Just as Kick-Ass took the piss out of superhero iconography, Kingsman is a post-modernist love letter to spy movies, merrily finding its own weirdly quirky and at times pitch-black voice. Valentine, for instance, may be a stereotypical bad guy, but speaks with a lisp and has an aversion to blood - he projectile vomits if he sees so much as one drop of blood. The finale, meanwhile, contains a rather left-field anal sex joke that had this reviewer in stitches (but others might find a bit beyond the pale).

Kingsman is undeniably bolstered by smart casting, with Firth in particular doing a superb job as Harry Hart. Firth is the furthest thing from an action hero type, yet he nails the role - his posh sensibility serves him well as a gentleman spy, and his physical prowess is surprisingly outstanding. It's obvious that the veteran actor did a lot of training to prepare for the movie, and it pays off. Equally excellent is newcomer Taron Egerton, who's a real catch as Eggsy. His transformation from punk hooligan to sophisticated spy is surprisingly nuanced, and he's easy to get behind. As the token villain of the enterprise, Samuel L. Jackson is completely cartoonish in all the right ways, clearly enjoying himself in the role which goes against his Marvel hero persona. Other veteran actors pop in as well, with Strong placing forth fine work while the reliable Michael Caine is spot-on as the head of Kingsman. Also keep an eye out for Mark Hamill, who's fun to watch in an extended cameo.

Vaughn has carved out a career in comic book movies, and Kingsman is another solid addition to his filmography, an energetic action-comedy lark which provides big laughs and a number of adrenaline-pumping action scenes. The characters here actually discuss contemporary spy films, bemoaning that they have become too serious, but Kingsman is flat-out fun. Admittedly, pacing is not always spot-on, but the movie undeniably improves upon repeat viewings. For viewers who have grown tired of the sanitised PG-13 action movie scene, Kingsman is a wonderful reprieve, and its almost defiantly politically incorrect stance makes it a real winner.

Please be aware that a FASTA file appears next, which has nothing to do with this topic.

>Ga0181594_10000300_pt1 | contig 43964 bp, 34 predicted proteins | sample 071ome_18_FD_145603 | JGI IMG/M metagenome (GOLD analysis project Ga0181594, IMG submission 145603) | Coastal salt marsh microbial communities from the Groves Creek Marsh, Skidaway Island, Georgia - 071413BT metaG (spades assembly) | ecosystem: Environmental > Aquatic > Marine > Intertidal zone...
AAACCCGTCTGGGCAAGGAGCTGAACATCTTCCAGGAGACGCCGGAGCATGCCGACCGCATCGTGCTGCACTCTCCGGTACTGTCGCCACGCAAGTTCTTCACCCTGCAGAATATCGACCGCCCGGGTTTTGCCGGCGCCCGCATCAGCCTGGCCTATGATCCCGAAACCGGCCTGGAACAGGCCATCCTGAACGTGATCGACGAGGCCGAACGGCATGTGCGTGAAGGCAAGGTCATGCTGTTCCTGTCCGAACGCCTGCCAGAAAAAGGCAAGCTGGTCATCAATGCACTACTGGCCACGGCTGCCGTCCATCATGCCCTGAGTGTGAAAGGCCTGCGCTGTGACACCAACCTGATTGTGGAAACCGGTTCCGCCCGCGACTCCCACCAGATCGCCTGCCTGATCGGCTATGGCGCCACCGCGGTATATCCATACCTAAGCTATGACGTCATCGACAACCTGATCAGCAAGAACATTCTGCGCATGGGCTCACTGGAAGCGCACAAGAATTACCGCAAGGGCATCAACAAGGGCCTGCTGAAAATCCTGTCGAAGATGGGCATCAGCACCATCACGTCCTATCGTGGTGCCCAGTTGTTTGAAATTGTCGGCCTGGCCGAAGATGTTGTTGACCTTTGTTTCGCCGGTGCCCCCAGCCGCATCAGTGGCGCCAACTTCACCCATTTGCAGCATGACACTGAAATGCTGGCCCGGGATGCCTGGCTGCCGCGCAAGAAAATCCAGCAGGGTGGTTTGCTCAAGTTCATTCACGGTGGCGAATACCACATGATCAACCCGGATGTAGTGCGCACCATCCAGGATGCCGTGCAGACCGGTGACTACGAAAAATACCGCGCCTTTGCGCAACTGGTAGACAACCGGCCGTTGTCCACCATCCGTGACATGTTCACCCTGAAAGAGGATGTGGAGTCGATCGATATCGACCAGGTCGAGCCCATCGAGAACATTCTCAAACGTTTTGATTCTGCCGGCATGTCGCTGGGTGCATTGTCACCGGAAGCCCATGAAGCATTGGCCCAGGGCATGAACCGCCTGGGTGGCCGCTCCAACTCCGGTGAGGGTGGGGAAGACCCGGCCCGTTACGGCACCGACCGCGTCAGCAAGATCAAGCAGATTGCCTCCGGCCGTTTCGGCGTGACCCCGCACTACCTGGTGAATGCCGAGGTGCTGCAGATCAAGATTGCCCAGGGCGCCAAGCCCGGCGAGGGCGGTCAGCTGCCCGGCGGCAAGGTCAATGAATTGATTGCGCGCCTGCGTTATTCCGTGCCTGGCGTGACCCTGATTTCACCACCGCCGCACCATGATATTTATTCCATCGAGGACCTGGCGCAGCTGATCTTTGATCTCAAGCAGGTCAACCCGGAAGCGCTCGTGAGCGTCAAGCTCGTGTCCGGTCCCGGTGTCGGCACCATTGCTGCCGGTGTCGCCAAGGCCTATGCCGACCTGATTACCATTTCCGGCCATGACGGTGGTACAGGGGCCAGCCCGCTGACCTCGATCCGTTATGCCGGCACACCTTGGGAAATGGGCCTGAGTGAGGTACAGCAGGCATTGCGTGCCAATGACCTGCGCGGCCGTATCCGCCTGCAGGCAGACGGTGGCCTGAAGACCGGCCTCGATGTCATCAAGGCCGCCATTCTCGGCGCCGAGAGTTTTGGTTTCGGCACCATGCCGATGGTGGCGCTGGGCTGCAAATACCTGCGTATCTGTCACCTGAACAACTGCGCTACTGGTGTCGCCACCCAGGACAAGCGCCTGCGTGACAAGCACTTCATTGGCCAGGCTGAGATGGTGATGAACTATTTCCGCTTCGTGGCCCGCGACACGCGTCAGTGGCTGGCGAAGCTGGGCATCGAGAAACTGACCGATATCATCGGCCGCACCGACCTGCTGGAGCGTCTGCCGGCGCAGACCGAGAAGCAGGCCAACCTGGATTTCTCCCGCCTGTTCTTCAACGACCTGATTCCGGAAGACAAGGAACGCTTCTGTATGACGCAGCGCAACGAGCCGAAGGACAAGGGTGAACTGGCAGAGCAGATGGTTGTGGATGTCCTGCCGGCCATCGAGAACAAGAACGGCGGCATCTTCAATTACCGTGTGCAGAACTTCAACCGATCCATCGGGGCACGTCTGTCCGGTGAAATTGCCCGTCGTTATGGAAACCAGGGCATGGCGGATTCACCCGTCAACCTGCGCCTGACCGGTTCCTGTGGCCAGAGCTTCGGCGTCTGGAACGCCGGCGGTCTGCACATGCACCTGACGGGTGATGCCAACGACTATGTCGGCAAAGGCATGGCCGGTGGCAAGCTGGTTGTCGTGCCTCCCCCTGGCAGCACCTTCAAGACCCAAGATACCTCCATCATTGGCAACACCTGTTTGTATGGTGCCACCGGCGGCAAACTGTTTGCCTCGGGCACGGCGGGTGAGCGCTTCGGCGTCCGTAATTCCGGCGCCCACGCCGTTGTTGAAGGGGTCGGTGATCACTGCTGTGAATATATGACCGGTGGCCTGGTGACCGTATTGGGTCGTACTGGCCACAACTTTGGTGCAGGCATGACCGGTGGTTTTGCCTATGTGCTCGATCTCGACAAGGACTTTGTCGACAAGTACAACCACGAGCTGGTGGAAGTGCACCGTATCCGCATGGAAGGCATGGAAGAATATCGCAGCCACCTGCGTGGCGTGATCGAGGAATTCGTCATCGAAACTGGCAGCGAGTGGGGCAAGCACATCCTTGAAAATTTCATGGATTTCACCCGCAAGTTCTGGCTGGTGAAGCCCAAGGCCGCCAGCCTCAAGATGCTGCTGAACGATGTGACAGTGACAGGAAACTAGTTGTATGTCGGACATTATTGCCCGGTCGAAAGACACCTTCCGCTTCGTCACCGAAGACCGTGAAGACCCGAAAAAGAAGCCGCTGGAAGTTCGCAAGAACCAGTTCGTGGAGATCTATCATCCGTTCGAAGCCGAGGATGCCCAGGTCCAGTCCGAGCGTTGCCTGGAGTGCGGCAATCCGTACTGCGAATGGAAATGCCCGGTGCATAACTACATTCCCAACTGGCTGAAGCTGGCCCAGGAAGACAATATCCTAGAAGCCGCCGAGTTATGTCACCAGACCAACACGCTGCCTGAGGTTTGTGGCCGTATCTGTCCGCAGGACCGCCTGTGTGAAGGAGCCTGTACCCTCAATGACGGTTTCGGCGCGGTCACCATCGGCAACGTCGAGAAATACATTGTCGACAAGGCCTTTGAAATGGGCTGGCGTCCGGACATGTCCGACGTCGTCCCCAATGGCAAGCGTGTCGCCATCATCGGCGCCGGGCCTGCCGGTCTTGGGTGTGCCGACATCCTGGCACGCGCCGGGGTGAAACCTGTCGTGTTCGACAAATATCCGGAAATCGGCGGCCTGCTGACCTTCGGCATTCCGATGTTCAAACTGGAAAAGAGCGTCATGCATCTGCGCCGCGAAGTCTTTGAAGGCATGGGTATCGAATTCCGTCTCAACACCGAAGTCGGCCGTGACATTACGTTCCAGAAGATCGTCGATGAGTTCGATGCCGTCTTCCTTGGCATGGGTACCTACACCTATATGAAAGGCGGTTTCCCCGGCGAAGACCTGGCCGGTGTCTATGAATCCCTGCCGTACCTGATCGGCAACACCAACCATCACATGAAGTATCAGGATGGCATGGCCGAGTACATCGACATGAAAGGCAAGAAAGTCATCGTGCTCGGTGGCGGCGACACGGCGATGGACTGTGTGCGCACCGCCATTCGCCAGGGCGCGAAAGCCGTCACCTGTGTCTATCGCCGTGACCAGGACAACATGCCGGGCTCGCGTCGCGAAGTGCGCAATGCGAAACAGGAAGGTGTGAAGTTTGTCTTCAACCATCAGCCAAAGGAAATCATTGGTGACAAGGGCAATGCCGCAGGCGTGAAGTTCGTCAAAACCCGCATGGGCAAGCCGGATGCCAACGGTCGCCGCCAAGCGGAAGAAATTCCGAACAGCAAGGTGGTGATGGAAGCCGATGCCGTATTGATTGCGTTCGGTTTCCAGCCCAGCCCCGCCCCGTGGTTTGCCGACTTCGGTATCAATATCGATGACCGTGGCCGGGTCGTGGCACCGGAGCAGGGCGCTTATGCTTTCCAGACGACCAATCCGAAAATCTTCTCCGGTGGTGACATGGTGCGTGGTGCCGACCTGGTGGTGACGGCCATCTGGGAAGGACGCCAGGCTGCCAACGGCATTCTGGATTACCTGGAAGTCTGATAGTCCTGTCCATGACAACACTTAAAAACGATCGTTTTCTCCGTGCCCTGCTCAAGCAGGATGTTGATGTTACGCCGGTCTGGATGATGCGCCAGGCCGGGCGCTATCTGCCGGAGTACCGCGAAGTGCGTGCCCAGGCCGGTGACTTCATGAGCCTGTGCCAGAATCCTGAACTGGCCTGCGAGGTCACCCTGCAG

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"Kingsman: The Secret Service" (2015)

Posted : 3 years, 6 months ago on 15 June 2015 12:19


Matthew Vaughn's second adaptation of a Mark Millar comic. :) And just like Kick-Ass, it proves to be a match made in heaven! :D In a word, wow! It's a send-up to over-the-top spy action movies that's equal parts gleeful homage and biting satire. It tells two stories in parallel: a young new recruit going through Kingsman training, and the actual Kingsman agents investigating Richmond Valentine – who, by the way, is a great villain. There are too many amazingly clever moments to even count; if I could gush about every single scene, I would. :) But I will say this much: the whole film strikes a perfect balance between funny, sardonic and exciting, and is just all-around exhilarating. Obviously the year's not over yet, but I'm pretty confident this will still be in my top five by year's end. I loved it.

My rating: 90%

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Kingsman: The Secret Service review

Posted : 3 years, 7 months ago on 30 April 2015 08:43

Initial Thought: When I saw the trailer I knew this one I had to see. It looked so fluid, funny, and just plain badass. The cast also really caught my attention. The question was when would I get the chance. Well now I have and I'm super excited to get the show on the road.

Characters/Acting: There is quite a power cast here which is always awesome for comic book related films. It gets the fans to come while getting newcomers interested as well. Mark Hamill is looking probably the best he has in awhile here. I just love Samuel L. Jackson's character because he is evil yet his behavior and lisp make him quite likeable. His right hand girl is a badass too! I realized the cliche of having a British villain constantly is reversed where the British are good and the villain is played by an American. I thought that it was a wonderful change seeing as Mark Strong was in a commercial pointing out why is usually picked for villain roles. Why am I always attracted to the mostly deadly of female characters? I have to say Gazelle was fun to watch and kind of reminded me of Hit Girl and Gogo Yubari (from Kill Bill).